With the escalation of territorial disputes in the South and East China Seas, and the increasingly hawkish tone Chinese leadership and Central Military Commission projects, the question is whether China can put its money where its mouth is, backing its claims with superior military force.
There is no question that the PLAN (People’s Liberation Army Navy) has made great strides in the past decade, moving from an obsolescent coastal force to a modern navy with truly three-dimensional capabilities, second to very few. It has refitted and commissioned an aircraft carrier, built a force of modern air-defence destroyers, built a large force of modern conventionally-powered submarines and acquired an impressive maritime strike capability in the Russian Su-30.
The exact strength of the PLAN is not clear, but it will soon have at least:
1 Aircraft Carrier
16 Modern Destroyers (counting from Types 052B and 051C on)
18 Modern Frigates
80+ Stealth Missile Boats
32 Modern Conventional Submarines
6-8 Modern Nuclear Attack Submarines
While these numbers are always in flux, and China has a great many older hulls the upgrades of which are unclear, the overall picture is clear: a strong and growing modern navy with developing capacity in every major tactical dimension- surfce, air and subsurface.
Arguably, in terms of equipment, it has just overtaken the Japanese Maritime Self-Defense Force (JMSDF) as the region’s premier navy.
But it is not yet the premier naval force in the region. The US Seventh Fleet, based in Yokosuka Japan, includes one aircraft carrier, three cruisers and eight destroyers. The US Navy has the following assets based in the Pacific as of right now:
5 Aircraft Carriers
32 Nuclear Submarines
This force is by itself more powerful than any or all navies in East Asia, and unlike regional navies, it is a true expeditionary force.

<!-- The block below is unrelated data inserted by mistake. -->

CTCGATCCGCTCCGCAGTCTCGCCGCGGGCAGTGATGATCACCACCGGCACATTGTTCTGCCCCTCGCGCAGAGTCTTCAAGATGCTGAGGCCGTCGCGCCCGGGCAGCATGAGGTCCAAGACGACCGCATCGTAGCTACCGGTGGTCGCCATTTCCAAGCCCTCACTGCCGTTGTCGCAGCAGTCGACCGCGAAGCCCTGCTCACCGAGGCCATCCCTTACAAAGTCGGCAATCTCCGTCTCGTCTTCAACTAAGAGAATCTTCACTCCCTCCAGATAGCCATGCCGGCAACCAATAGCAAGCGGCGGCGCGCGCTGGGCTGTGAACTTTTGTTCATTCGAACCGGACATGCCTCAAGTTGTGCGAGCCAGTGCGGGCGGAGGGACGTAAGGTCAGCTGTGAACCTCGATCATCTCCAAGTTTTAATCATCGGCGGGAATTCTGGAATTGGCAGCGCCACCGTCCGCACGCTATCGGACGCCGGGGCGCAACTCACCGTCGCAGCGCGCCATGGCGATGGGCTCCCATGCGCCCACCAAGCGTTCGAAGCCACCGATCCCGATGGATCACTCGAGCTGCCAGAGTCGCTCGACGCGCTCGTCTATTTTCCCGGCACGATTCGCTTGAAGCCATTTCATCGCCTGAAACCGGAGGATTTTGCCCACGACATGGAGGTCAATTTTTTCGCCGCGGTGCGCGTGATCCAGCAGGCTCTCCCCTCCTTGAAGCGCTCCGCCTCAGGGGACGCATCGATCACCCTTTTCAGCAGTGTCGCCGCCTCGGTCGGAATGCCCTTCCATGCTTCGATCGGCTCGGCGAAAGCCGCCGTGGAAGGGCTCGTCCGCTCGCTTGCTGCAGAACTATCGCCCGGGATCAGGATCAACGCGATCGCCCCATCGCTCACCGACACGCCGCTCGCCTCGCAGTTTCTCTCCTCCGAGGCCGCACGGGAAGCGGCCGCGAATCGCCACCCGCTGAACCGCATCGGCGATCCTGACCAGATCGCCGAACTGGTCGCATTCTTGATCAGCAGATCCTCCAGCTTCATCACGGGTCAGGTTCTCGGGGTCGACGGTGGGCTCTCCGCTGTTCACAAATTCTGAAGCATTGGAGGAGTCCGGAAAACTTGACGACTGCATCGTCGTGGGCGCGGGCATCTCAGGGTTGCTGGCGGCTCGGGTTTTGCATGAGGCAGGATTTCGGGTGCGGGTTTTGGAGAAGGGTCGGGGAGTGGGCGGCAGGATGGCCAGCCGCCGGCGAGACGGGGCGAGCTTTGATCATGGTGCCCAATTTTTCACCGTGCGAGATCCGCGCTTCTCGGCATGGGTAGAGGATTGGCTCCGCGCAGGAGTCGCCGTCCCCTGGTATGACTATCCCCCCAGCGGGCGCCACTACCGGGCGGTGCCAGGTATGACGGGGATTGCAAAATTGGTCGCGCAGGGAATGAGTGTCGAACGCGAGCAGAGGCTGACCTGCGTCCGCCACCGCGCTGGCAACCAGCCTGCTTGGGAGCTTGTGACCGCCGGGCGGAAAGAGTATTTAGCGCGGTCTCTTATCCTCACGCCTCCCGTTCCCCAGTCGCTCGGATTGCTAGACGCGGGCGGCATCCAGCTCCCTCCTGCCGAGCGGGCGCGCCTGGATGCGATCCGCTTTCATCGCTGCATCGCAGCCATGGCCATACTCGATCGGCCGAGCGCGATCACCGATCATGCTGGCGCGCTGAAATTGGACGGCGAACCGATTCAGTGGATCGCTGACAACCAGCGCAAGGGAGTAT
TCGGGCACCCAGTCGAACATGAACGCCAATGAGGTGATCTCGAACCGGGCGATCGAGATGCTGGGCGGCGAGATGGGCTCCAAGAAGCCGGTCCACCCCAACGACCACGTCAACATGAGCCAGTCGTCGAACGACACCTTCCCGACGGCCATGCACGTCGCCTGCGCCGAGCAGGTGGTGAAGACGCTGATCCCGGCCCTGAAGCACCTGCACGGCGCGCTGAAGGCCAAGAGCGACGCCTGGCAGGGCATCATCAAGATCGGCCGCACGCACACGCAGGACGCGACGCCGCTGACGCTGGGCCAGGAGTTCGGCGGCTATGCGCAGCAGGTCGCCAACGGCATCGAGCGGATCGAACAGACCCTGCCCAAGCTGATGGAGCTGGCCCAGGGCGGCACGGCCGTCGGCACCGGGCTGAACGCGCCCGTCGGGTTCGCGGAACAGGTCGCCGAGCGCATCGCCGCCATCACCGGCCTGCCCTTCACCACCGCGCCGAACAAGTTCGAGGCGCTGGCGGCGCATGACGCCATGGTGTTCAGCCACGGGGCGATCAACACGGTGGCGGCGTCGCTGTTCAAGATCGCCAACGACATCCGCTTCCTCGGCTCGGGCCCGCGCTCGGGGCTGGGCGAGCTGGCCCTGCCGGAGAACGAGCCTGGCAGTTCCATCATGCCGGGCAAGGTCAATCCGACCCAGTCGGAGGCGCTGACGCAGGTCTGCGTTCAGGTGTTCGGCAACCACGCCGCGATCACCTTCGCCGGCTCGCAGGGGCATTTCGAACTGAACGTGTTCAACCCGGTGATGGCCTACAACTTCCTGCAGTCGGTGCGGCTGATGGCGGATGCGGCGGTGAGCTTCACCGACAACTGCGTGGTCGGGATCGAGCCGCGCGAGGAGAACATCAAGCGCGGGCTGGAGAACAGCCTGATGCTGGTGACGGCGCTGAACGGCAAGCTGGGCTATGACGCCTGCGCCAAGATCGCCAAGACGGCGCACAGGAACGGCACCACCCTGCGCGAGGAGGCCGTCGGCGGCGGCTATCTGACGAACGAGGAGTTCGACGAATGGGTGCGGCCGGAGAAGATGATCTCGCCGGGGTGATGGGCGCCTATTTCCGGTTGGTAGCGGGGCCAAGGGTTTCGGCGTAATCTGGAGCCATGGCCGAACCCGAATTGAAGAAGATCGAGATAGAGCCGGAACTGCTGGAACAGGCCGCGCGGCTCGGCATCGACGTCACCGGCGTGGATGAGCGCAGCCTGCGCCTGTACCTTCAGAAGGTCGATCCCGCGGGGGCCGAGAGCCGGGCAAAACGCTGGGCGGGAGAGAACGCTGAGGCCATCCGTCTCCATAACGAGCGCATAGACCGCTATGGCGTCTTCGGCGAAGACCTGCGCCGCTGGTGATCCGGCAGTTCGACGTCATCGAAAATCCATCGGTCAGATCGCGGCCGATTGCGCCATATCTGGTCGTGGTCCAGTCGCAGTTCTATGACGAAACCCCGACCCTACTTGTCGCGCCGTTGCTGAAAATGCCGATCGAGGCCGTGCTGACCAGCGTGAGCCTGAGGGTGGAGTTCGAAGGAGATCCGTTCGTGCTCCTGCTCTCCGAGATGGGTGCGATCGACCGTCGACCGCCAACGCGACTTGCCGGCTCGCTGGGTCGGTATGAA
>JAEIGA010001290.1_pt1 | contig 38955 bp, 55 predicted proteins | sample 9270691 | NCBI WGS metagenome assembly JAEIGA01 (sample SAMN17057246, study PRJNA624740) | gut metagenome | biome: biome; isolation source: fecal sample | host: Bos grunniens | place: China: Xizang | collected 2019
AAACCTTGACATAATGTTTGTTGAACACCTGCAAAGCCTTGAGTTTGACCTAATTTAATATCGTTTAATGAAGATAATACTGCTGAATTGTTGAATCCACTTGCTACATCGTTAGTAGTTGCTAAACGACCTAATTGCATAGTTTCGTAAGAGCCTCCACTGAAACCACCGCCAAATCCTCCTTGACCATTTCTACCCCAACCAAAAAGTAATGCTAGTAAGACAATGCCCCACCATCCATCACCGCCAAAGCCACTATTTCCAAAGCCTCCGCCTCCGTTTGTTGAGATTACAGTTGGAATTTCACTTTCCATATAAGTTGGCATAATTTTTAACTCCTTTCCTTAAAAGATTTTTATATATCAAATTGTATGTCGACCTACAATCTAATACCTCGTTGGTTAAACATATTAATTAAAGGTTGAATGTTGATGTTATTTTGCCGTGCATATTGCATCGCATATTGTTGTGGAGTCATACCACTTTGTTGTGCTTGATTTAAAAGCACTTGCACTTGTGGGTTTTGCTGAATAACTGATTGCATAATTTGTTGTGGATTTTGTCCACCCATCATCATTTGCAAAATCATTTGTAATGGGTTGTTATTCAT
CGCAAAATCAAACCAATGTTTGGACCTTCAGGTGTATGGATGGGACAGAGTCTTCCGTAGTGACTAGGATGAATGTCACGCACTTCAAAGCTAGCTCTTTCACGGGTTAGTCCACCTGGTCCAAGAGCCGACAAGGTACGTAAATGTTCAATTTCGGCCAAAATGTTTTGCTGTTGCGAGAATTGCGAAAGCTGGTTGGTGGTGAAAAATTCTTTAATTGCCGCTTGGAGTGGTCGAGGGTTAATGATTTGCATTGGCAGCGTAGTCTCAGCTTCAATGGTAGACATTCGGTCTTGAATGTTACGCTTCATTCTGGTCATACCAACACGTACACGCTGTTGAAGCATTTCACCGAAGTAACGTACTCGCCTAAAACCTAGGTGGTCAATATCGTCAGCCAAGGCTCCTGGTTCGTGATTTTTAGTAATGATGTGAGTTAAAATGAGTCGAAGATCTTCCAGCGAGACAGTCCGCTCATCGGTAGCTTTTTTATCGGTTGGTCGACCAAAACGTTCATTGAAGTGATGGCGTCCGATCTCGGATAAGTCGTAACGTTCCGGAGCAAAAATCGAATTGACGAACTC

Add to that the 38 destroyers, 2 helicopter carriers and 16 conventional submarines of the JMSDF and the 12 destroyers, 1 helicopter carrier and 12 conventional submarines of the Republic of Korea Navy (ROKN), and one gets the sense that China might not feel as strategically secure as it would like everyone to think. Granted that numbers do not always tell the story- one can compare capabilities, training, doctrine and a hundred other factors.
What the PLAN can do at this point is deny access to the Chinese coast to any comer. Its anti-access/area denial capabilities are quite strong, ranging from its missile boats and conventional submarines to naval strike aircraft to anti-ship ballistic missiles. China’s most clever approach to the problem of the US Navy is to turn the latter’s reliance on computers and the electromagnetic spectrum into a weakness. This approach may include jamming, electromagnetic pulses, cyber warfare and a number of science-fiction sounding technologies that China is alleged to be developing. In short, China can make it impossible for anyone to operate in its own coastal waters, and make life very difficult for anyone operating in the South and East China Seas.
But China is not yet strong enough to dictate regional policy unilaterally, and should be much more reticent than it seems to be to provoke the other major powers. Given the dependence of all regional economies on the steady flow of trade and oil through the sea lanes, any prolonged conflict would amount to an economic suicide pact. On a purely military level, China would do very ill to provoke Japan into any kind of arms race. Not only is Japan to China what Malta was to Italy in World War II- a “giant unsinkable aircraft carrier” off the coast- but Japan’s present military force represents a very low share of GDP, despite its economic woes. Japan could do much better, very quickly, and unlike China, it already has the technological base.